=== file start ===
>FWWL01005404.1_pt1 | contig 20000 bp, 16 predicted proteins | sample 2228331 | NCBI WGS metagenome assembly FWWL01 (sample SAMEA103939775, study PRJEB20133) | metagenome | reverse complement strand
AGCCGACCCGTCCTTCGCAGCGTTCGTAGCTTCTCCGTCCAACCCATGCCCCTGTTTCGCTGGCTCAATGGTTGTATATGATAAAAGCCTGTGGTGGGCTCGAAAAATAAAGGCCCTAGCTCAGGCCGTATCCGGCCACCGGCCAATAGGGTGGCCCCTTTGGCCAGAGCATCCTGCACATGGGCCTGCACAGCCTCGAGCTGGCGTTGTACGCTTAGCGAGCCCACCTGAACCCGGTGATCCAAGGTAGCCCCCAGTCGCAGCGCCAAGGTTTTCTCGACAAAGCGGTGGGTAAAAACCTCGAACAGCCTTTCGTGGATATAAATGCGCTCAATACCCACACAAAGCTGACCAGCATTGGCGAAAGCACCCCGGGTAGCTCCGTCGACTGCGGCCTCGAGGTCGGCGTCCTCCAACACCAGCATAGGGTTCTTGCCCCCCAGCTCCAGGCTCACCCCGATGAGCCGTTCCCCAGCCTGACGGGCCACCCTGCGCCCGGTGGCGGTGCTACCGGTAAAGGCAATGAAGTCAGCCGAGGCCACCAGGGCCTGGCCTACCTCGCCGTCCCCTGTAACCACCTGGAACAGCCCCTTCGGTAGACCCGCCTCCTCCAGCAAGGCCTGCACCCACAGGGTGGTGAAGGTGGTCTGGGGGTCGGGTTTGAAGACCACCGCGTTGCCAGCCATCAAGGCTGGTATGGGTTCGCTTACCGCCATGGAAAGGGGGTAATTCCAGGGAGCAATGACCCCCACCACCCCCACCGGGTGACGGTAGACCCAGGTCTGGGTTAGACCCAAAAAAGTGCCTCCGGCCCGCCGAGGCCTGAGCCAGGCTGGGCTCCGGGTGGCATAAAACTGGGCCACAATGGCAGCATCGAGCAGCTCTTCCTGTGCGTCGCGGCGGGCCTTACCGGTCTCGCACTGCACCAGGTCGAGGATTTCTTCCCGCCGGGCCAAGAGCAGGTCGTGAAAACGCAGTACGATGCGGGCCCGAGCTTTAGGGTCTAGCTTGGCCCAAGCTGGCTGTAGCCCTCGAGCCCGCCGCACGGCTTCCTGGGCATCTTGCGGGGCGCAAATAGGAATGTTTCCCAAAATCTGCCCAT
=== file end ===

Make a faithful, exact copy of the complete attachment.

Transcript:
>FWWL01005404.1_pt1 | contig 20000 bp, 16 predicted proteins | sample 2228331 | NCBI WGS metagenome assembly FWWL01 (sample SAMEA103939775, study PRJEB20133) | metagenome | reverse complement strand
AGCCGACCCGTCCTTCGCAGCGTTCGTAGCTTCTCCGTCCAACCCATGCCCCTGTTTCGCTGGCTCAATGGTTGTATATGATAAAAGCCTGTGGTGGGCTCGAAAAATAAAGGCCCTAGCTCAGGCCGTATCCGGCCACCGGCCAATAGGGTGGCCCCTTTGGCCAGAGCATCCTGCACATGGGCCTGCACAGCCTCGAGCTGGCGTTGTACGCTTAGCGAGCCCACCTGAACCCGGTGATCCAAGGTAGCCCCCAGTCGCAGCGCCAAGGTTTTCTCGACAAAGCGGTGGGTAAAAACCTCGAACAGCCTTTCGTGGATATAAATGCGCTCAATACCCACACAAAGCTGACCAGCATTGGCGAAAGCACCCCGGGTAGCTCCGTCGACTGCGGCCTCGAGGTCGGCGTCCTCCAACACCAGCATAGGGTTCTTGCCCCCCAGCTCCAGGCTCACCCCGATGAGCCGTTCCCCAGCCTGACGGGCCACCCTGCGCCCGGTGGCGGTGCTACCGGTAAAGGCAATGAAGTCAGCCGAGGCCACCAGGGCCTGGCCTACCTCGCCGTCCCCTGTAACCACCTGGAACAGCCCCTTCGGTAGACCCGCCTCCTCCAGCAAGGCCTGCACCCACAGGGTGGTGAAGGTGGTCTGGGGGTCGGGTTTGAAGACCACCGCGTTGCCAGCCATCAAGGCTGGTATGGGTTCGCTTACCGCCATGGAAAGGGGGTAATTCCAGGGAGCAATGACCCCCACCACCCCCACCGGGTGACGGTAGACCCAGGTCTGGGTTAGACCCAAAAAAGTGCCTCCGGCCCGCCGAGGCCTGAGCCAGGCTGGGCTCCGGGTGGCATAAAACTGGGCCACAATGGCAGCATCGAGCAGCTCTTCCTGTGCGTCGCGGCGGGCCTTACCGGTCTCGCACTGCACCAGGTCGAGGATTTCTTCCCGCCGGGCCAAGAGCAGGTCGTGAAAACGCAGTACGATGCGGGCCCGAGCTTTAGGGTCTAGCTTGGCCCAAGCTGGCTGTAGCCCTCGAGCCCGCCGCACGGCTTCCTGGGCATCTTGCGGGGCGCAAATAGGAATGTTTCCCAAAATCTGCCCAT